The hunters in green have jeeps, camouflage clothing, organize themselves in gangs or in the relationship of brother-in-law - brother-in-law - godson - grandson, invest a lot in logistics and modern technology (thermal detection, infrared), sometimes pay and hire hunters to keep their game in the wild, and even have a Hunting License.

Poor poachers are many, small and hungry. Like the plebs. If they want to put a game trophy on the table, or sell a trophy on the black, they go straight to the forest. They have no scruples, but they have complexes. They don't have a licence for a lethal weapon, but they sit with a gun in the attic, like the Baitanis caught last week in Sucevita.

The subject of poaching - hunting is a long, slippery one, not least because of the barons and important people in the landscape and institutions. And so we fall into the last category, that of hunting politicians. Until 1989 we had a great dictator, and a great hunter. Ceaușescu had the ambition to be the first hunter of the country, and those around him even made him believe he was. Now we have more and smaller ones who have discovered a new passion. They do not know the term 'wild animal', only 'hunted', and this linguistic embarrassment reflects precisely their contempt for all that is life. But I have sworn off politics.

There is a lot of hunting in Romania. Enorm. The first Hunting Law passed after the Revolution was in 1996. Since then it has been amended about 15 times, the last being Law 145/2015 - which also led to protests by poor shepherds outside Parliament, outraged at the limitation of the number of sheepdogs, their shooting and the shortening of the grazing period. But it is also absurd that the Act protects hunters. Nowhere in European law is there the term 'stray dog or cat', and in Romania not only does it exist, but they can be shot without restriction once found somewhere in the 93% of Romania's hunting area.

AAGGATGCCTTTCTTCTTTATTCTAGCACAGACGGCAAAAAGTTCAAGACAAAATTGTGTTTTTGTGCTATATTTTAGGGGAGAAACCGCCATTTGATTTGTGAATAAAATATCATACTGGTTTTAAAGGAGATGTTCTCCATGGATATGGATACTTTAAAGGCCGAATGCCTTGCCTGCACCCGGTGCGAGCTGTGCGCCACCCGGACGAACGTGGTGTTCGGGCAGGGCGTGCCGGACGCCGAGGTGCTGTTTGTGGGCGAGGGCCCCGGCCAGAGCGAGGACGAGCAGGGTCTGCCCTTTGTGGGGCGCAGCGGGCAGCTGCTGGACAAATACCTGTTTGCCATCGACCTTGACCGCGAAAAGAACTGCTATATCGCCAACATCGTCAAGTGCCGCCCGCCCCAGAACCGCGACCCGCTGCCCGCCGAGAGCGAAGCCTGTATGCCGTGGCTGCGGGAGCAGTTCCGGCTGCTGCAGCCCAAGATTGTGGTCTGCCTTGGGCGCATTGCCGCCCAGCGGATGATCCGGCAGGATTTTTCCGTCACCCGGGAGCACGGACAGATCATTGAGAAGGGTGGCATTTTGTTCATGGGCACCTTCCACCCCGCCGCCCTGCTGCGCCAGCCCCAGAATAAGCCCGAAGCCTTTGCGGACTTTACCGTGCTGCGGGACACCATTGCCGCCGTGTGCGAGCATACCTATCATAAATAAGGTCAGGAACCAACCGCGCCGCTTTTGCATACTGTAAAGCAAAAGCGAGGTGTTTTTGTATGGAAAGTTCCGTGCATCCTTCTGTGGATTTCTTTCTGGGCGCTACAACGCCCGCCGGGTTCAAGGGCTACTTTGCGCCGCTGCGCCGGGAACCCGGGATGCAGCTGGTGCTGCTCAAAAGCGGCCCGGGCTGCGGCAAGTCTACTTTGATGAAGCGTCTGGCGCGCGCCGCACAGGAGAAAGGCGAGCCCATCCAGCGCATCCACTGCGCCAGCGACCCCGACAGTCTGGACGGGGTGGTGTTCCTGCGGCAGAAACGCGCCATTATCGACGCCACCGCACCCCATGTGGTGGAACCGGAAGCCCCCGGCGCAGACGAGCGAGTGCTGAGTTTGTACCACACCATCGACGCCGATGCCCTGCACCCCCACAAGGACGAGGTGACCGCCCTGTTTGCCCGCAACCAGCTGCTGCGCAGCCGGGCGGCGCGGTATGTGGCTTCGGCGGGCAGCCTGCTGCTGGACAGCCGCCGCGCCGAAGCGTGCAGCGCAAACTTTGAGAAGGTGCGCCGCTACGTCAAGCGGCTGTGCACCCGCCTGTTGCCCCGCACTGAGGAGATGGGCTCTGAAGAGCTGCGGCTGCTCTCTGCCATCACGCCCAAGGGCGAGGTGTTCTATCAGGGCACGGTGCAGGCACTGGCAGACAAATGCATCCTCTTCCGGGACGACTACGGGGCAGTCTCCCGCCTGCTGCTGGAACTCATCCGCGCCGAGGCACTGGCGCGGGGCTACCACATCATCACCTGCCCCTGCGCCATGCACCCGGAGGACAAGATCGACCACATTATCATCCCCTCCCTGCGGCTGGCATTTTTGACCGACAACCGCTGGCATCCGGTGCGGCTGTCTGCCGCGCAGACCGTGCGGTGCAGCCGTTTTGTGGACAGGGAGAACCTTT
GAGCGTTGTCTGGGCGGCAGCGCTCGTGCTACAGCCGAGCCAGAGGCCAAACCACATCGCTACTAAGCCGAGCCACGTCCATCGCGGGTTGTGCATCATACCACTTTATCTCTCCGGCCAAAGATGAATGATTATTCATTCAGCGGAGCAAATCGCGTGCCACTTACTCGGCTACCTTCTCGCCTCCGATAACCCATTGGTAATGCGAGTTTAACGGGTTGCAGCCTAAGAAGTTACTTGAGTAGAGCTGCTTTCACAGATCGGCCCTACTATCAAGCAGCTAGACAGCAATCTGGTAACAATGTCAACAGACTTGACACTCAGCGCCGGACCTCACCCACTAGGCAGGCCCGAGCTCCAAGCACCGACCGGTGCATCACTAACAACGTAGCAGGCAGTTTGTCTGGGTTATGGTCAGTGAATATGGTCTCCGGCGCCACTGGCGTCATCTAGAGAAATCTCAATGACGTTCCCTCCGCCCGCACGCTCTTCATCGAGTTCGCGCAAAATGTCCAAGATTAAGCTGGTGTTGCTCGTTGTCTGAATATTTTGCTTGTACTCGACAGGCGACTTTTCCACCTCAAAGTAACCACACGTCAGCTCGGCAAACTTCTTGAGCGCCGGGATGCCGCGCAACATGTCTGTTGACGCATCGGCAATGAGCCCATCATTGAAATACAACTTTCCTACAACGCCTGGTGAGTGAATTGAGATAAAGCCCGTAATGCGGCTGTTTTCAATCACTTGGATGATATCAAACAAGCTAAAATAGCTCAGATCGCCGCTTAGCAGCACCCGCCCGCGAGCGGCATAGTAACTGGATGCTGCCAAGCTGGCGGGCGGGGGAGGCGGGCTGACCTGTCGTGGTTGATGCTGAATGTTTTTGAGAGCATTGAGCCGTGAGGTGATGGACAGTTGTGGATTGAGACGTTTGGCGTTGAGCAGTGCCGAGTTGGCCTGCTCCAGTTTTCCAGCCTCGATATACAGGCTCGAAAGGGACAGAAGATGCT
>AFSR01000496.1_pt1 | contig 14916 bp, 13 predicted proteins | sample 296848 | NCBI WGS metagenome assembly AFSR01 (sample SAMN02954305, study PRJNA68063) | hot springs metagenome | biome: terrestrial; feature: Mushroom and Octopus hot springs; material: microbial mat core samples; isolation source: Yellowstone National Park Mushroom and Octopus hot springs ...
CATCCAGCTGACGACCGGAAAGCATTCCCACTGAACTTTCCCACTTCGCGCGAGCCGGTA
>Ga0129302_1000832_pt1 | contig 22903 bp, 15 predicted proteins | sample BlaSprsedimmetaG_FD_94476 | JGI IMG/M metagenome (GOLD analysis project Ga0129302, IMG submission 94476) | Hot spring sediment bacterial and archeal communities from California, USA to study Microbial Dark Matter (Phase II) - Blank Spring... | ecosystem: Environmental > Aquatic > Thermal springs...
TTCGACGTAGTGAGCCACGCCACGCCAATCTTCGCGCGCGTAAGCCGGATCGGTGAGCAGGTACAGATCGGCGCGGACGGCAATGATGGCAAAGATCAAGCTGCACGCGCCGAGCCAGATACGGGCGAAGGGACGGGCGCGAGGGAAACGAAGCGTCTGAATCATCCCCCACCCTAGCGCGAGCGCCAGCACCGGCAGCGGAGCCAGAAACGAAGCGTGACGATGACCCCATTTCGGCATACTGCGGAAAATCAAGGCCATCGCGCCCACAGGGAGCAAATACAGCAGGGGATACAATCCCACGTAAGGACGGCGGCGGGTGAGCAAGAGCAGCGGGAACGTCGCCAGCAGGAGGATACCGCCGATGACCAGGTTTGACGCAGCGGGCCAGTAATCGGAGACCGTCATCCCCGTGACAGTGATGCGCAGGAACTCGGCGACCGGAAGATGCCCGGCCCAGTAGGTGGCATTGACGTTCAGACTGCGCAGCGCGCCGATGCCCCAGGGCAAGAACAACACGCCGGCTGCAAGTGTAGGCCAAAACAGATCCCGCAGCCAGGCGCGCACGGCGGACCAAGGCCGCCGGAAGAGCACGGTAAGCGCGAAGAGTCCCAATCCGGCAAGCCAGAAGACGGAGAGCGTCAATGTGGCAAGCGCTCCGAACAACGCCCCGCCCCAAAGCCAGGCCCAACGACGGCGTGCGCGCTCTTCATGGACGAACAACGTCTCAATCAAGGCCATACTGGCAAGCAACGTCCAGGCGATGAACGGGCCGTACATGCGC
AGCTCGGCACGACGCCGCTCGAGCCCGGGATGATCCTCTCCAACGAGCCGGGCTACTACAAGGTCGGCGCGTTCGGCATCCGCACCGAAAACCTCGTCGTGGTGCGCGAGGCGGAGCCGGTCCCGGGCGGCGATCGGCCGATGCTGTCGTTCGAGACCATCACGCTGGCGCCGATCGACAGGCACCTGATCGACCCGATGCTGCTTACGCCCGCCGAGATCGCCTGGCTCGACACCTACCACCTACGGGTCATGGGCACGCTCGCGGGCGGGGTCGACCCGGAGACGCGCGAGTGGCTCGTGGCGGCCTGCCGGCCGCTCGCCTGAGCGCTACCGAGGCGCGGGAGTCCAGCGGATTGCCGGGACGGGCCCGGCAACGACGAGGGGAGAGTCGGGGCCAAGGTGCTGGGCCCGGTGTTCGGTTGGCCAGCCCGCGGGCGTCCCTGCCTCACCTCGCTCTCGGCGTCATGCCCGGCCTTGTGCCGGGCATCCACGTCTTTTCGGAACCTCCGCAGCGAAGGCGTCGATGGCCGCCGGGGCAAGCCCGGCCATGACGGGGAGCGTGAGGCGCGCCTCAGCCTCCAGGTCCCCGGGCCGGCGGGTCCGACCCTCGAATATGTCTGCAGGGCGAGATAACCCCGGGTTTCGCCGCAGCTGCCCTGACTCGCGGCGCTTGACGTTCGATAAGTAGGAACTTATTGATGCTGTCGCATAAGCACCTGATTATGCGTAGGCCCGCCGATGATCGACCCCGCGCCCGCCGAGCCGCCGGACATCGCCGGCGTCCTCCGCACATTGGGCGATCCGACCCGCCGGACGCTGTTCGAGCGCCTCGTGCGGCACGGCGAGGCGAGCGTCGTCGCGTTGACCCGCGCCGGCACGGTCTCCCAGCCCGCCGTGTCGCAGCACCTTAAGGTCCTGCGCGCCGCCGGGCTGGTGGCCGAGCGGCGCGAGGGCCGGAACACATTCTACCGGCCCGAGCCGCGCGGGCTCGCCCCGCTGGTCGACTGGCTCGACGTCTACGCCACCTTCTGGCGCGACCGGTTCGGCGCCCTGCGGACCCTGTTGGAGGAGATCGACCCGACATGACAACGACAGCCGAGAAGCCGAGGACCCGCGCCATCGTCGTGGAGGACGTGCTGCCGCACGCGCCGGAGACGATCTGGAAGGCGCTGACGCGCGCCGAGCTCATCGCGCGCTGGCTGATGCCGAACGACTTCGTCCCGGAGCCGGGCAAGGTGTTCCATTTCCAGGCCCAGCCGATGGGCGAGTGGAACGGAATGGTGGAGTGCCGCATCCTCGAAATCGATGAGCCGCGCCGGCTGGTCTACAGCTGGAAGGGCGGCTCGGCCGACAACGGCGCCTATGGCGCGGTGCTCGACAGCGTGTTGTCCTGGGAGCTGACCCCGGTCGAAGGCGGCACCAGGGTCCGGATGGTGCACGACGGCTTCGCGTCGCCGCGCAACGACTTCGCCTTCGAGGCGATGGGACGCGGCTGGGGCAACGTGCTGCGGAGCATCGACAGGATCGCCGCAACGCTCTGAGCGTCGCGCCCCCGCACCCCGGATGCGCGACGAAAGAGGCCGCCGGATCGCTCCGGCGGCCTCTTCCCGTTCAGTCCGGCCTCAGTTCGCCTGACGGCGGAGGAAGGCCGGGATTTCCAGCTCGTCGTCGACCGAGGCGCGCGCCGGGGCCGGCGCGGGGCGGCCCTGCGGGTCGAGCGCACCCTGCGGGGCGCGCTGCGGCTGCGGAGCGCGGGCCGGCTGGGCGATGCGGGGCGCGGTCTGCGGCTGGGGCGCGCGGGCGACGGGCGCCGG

Any licensed gunman would feel entitled to shoot all the dogs and cats in Romania if they were not on a leash, or if they did not have a petticoat around their necks, the distinctive mark of the shepherd. Romanian ornithologists accuse dogs of destroying biodiversity, but without figures or statistics - and lack of clear evidence means irrational behaviour. But isn't man the worst enemy of biodiversity? Greenpeace Romania says that four times the amount of wood disappears each year as the volume of the People's House. A man of mind and soul loves nature and its spectacle, and the joy of life is that forests and hills are home to wild animals.

In the 21st century, we are living through a genocide of biodiversity, and all that remains in its wake are hunting statistics and forests razed to the ground. We live in a Romania of hunting areas, quotas and permits. Need we talk about morality and empathy? How pathological does a society have to be to allow itself to kill animals for pleasure?

So where do I go camping, and let my dog run around without fear of being shot? This summer I don't have anywhere!